You get what you measure. And one way to influence behaviour is to provide an easy metric that is aligned to the behaviours you want to encourage.
This is as true in software as anywhere else, and is one of the reasons why software metrication is an important aspect of software quality.
In a post How to Misuse Google Analytics, Seth Godin points out that Google Analytics measures the success of a website from Google's perspective. Google's commercial objectives involve things like maximizing advertising revenue.
But as Seth points out, the quest for traffic can cause a website designer to make bad decisions. While many websites may benefit from advertising revenue, most non-spam websites have other objectives as well - for example, disseminating and championing new ideas. Google Analytics does not provide metrics relevant to these objectives.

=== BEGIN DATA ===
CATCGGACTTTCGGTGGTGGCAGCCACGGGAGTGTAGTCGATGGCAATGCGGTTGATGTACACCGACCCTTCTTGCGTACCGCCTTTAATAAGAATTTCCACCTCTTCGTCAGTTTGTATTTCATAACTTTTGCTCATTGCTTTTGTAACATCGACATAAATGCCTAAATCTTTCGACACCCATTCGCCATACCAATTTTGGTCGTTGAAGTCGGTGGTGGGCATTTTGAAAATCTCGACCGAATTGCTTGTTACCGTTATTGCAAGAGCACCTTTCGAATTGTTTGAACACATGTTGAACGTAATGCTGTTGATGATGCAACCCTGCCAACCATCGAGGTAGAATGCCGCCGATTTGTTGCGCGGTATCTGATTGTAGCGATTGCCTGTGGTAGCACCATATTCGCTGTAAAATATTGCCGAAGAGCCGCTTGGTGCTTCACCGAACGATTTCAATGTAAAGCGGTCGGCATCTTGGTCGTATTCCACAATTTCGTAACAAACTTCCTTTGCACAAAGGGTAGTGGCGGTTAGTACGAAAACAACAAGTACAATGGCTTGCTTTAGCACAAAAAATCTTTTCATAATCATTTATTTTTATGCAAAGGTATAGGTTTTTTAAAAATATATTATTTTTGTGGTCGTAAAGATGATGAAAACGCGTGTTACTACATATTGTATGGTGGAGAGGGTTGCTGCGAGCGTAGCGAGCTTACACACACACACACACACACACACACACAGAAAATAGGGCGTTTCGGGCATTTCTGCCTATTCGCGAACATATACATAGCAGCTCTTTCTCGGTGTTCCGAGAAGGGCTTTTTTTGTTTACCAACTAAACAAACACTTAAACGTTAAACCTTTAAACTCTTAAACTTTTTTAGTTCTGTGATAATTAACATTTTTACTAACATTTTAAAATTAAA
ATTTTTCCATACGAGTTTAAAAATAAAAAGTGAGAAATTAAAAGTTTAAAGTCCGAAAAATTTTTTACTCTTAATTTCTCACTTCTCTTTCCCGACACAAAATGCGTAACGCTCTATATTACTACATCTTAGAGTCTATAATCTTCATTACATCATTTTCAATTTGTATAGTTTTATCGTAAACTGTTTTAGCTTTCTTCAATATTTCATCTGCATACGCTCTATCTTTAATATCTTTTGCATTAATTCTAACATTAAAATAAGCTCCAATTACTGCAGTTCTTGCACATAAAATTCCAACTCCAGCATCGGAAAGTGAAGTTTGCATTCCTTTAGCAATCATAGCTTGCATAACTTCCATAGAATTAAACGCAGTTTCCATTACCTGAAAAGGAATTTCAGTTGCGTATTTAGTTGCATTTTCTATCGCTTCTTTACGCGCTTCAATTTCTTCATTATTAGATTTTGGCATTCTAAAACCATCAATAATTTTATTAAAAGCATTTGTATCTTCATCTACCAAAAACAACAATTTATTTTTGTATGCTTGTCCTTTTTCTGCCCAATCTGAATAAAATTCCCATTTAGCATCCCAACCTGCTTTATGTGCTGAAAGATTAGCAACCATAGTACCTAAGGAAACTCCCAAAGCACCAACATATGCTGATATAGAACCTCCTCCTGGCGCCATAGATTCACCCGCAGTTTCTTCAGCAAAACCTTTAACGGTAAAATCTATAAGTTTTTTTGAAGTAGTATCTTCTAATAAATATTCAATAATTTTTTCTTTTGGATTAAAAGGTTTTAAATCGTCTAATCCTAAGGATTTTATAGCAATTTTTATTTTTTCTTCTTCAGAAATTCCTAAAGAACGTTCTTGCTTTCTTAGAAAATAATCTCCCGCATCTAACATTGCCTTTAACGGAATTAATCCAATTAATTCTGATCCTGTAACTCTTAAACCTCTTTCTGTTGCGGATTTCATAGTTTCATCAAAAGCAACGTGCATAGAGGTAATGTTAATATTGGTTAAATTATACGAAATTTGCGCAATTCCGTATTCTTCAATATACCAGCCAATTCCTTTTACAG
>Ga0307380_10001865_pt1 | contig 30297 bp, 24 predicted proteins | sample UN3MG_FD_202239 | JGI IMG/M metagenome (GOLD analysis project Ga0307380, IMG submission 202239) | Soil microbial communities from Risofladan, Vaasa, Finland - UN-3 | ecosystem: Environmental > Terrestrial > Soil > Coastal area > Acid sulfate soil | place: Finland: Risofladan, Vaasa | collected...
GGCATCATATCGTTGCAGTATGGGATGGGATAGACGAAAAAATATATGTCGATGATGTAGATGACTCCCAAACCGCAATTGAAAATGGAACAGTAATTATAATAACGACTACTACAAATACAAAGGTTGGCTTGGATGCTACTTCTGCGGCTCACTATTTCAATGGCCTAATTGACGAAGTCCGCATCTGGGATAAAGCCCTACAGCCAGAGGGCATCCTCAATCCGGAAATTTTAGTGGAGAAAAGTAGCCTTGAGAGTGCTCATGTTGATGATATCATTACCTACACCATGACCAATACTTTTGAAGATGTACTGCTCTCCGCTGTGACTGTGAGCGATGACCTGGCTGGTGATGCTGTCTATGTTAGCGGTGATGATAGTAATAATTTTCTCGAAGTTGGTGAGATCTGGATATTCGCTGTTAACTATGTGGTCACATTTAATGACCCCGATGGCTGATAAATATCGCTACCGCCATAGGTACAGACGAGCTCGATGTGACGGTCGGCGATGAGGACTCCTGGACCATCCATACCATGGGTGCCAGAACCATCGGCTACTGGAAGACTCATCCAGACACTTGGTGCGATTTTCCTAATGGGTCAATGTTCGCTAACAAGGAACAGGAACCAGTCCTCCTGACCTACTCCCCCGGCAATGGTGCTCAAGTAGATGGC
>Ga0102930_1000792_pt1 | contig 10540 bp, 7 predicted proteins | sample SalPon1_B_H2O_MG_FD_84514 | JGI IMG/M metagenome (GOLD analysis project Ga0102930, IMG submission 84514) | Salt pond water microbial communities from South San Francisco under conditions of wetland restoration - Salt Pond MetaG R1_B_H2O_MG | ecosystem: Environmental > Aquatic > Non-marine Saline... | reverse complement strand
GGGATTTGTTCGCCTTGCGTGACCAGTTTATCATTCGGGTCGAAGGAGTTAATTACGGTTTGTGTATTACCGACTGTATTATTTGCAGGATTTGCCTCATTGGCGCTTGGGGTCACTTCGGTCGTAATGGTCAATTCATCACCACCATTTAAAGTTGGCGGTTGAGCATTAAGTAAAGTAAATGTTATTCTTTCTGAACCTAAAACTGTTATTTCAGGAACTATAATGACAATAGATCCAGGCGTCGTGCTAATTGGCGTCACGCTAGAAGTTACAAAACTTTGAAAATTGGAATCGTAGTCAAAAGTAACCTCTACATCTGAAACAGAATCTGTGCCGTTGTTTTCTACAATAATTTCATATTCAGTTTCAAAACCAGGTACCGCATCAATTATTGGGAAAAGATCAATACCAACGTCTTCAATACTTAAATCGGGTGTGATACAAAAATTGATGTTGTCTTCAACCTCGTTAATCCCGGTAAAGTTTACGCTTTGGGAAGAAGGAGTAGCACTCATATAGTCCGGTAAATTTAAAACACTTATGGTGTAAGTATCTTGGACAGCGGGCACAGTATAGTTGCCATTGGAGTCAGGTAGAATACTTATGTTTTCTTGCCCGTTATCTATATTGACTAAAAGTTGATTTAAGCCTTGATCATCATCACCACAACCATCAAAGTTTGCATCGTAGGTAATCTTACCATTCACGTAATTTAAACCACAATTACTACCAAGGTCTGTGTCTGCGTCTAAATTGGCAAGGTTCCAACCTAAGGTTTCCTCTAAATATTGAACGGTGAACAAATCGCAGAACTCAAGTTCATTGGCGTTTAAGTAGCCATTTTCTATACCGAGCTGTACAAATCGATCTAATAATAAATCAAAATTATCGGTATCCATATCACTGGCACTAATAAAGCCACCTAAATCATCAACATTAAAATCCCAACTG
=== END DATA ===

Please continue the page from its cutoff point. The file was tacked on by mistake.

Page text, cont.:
Thanks to Google Analytics and related mechanisms, Google provides a positive feedback loop that reinforces its own commercial agenda. Systems thinker Donella Meadows identified the provision of such positive feedback loops as one of the ways of exerting power and influence over a complex system. (Wikipedia summary, original paper), and anyone who wishes to counteract this kind of power and influence should study her paper carefully.